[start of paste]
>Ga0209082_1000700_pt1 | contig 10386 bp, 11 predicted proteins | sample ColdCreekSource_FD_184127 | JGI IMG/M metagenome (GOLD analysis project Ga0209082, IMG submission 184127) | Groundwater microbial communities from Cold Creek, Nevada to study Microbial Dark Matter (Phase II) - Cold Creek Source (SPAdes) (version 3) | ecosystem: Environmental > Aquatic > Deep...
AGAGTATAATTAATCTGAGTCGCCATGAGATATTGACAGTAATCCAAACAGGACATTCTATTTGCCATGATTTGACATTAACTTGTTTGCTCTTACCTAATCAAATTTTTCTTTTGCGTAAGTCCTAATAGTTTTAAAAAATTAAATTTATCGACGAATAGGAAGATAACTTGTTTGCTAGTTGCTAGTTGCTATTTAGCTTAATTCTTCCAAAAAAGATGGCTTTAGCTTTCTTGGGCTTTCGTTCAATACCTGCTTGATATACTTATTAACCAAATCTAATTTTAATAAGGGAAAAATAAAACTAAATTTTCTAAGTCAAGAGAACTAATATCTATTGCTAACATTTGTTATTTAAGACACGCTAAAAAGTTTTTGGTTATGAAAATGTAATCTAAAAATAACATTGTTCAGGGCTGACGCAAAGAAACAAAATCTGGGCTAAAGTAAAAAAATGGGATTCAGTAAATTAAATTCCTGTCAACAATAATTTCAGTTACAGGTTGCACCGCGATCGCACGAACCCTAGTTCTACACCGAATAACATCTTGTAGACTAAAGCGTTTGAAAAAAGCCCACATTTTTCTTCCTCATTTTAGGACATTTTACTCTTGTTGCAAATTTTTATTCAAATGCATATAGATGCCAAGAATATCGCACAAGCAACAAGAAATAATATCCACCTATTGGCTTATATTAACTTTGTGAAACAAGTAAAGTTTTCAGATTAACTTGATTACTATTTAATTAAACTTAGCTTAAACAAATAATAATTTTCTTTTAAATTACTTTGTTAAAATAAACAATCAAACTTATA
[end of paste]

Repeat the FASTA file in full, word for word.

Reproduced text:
>Ga0209082_1000700_pt1 | contig 10386 bp, 11 predicted proteins | sample ColdCreekSource_FD_184127 | JGI IMG/M metagenome (GOLD analysis project Ga0209082, IMG submission 184127) | Groundwater microbial communities from Cold Creek, Nevada to study Microbial Dark Matter (Phase II) - Cold Creek Source (SPAdes) (version 3) | ecosystem: Environmental > Aquatic > Deep...
AGAGTATAATTAATCTGAGTCGCCATGAGATATTGACAGTAATCCAAACAGGACATTCTATTTGCCATGATTTGACATTAACTTGTTTGCTCTTACCTAATCAAATTTTTCTTTTGCGTAAGTCCTAATAGTTTTAAAAAATTAAATTTATCGACGAATAGGAAGATAACTTGTTTGCTAGTTGCTAGTTGCTATTTAGCTTAATTCTTCCAAAAAAGATGGCTTTAGCTTTCTTGGGCTTTCGTTCAATACCTGCTTGATATACTTATTAACCAAATCTAATTTTAATAAGGGAAAAATAAAACTAAATTTTCTAAGTCAAGAGAACTAATATCTATTGCTAACATTTGTTATTTAAGACACGCTAAAAAGTTTTTGGTTATGAAAATGTAATCTAAAAATAACATTGTTCAGGGCTGACGCAAAGAAACAAAATCTGGGCTAAAGTAAAAAAATGGGATTCAGTAAATTAAATTCCTGTCAACAATAATTTCAGTTACAGGTTGCACCGCGATCGCACGAACCCTAGTTCTACACCGAATAACATCTTGTAGACTAAAGCGTTTGAAAAAAGCCCACATTTTTCTTCCTCATTTTAGGACATTTTACTCTTGTTGCAAATTTTTATTCAAATGCATATAGATGCCAAGAATATCGCACAAGCAACAAGAAATAATATCCACCTATTGGCTTATATTAACTTTGTGAAACAAGTAAAGTTTTCAGATTAACTTGATTACTATTTAATTAAACTTAGCTTAAACAAATAATAATTTTCTTTTAAATTACTTTGTTAAAATAAACAATCAAACTTATA